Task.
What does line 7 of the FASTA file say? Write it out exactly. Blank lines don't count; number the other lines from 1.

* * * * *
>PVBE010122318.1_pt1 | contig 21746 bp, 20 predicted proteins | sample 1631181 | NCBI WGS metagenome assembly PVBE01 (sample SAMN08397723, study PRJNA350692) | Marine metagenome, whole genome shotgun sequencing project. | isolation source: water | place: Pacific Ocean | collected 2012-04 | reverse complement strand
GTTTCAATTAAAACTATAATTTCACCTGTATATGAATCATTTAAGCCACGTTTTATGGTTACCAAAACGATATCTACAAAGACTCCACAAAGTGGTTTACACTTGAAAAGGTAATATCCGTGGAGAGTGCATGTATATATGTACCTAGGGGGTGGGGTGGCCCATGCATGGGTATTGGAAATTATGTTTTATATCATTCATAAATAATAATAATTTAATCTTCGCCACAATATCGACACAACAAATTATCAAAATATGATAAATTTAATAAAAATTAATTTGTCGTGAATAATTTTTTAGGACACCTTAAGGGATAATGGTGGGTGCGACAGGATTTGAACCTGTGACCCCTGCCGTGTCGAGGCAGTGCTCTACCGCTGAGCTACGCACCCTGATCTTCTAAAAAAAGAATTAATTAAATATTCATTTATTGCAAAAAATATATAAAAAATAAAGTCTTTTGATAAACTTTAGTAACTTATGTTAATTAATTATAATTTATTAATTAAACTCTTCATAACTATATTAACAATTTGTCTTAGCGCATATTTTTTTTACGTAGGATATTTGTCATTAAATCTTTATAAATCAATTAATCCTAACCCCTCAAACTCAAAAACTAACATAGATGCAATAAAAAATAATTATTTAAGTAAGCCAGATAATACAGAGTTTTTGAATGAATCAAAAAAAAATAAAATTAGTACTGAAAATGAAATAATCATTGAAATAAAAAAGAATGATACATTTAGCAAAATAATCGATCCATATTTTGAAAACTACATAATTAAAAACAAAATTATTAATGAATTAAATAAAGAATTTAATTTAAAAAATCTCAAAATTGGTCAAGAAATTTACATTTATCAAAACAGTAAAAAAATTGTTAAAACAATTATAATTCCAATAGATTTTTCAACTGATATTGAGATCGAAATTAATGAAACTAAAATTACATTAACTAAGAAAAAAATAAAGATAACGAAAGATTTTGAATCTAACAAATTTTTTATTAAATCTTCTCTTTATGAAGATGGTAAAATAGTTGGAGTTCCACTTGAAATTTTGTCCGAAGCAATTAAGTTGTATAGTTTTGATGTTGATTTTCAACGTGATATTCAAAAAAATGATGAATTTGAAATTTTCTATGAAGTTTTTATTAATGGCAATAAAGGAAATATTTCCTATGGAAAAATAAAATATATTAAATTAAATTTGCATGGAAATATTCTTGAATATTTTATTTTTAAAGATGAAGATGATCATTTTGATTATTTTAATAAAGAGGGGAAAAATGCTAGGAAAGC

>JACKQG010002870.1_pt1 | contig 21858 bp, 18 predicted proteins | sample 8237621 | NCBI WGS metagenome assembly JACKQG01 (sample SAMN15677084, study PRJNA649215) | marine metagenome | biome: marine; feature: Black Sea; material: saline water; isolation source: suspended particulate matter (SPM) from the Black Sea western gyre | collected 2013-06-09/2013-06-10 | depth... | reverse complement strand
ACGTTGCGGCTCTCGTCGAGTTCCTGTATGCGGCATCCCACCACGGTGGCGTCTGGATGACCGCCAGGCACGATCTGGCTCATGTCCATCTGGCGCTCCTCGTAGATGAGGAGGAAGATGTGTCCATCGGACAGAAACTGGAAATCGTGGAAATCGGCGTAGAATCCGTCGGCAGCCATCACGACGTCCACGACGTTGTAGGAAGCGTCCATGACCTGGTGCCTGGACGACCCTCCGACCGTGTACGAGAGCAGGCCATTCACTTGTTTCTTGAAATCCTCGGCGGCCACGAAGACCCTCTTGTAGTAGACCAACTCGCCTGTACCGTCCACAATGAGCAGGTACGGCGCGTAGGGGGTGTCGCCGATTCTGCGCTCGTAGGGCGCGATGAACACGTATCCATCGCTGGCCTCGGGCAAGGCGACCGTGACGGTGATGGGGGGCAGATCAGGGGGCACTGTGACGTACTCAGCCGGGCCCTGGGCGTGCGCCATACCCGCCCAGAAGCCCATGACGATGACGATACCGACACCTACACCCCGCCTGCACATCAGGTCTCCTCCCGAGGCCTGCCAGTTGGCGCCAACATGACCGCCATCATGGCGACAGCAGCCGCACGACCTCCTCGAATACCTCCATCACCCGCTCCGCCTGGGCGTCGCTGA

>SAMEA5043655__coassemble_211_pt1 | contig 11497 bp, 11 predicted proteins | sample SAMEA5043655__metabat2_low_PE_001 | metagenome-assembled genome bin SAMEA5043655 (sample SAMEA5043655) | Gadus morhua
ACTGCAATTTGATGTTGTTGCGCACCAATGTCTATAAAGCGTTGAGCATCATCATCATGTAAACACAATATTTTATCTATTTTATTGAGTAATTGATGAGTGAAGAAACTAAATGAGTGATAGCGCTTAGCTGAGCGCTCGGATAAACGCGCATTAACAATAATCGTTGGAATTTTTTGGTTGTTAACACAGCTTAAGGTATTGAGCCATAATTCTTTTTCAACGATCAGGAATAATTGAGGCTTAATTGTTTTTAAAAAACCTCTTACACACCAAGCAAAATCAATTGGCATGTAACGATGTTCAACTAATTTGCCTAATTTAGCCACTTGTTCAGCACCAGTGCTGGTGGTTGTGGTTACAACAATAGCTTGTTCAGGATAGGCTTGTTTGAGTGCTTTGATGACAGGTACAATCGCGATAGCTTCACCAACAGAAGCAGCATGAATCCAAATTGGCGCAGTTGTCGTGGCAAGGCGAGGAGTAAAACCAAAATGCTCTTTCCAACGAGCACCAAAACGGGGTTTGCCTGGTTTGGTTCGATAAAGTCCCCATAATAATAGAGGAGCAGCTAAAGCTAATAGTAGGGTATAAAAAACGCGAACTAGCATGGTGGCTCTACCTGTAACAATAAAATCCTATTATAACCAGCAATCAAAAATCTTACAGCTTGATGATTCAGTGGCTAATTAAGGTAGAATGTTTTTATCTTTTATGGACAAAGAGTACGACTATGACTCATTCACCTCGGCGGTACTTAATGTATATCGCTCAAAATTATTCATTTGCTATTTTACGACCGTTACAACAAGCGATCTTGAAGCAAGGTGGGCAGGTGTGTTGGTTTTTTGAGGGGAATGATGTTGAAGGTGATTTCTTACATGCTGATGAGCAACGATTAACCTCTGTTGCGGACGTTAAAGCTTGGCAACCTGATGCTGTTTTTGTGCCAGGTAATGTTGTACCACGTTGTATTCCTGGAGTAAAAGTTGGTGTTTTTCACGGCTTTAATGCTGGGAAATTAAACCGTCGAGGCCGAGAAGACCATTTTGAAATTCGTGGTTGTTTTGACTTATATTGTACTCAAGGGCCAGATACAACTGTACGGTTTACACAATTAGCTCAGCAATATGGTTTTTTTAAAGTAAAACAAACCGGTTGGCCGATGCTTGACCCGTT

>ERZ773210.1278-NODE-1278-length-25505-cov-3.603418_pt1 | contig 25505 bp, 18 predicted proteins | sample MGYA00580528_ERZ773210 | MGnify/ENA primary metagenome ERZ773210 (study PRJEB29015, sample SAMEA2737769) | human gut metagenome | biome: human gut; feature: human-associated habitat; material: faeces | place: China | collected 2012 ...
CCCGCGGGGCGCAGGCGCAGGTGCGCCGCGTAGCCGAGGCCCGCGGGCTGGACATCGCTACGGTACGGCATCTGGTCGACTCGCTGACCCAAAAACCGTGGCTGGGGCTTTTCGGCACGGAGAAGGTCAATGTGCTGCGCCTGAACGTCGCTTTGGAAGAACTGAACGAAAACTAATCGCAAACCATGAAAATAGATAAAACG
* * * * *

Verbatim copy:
>ERZ773210.1278-NODE-1278-length-25505-cov-3.603418_pt1 | contig 25505 bp, 18 predicted proteins | sample MGYA00580528_ERZ773210 | MGnify/ENA primary metagenome ERZ773210 (study PRJEB29015, sample SAMEA2737769) | human gut metagenome | biome: human gut; feature: human-associated habitat; material: faeces | place: China | collected 2012 ...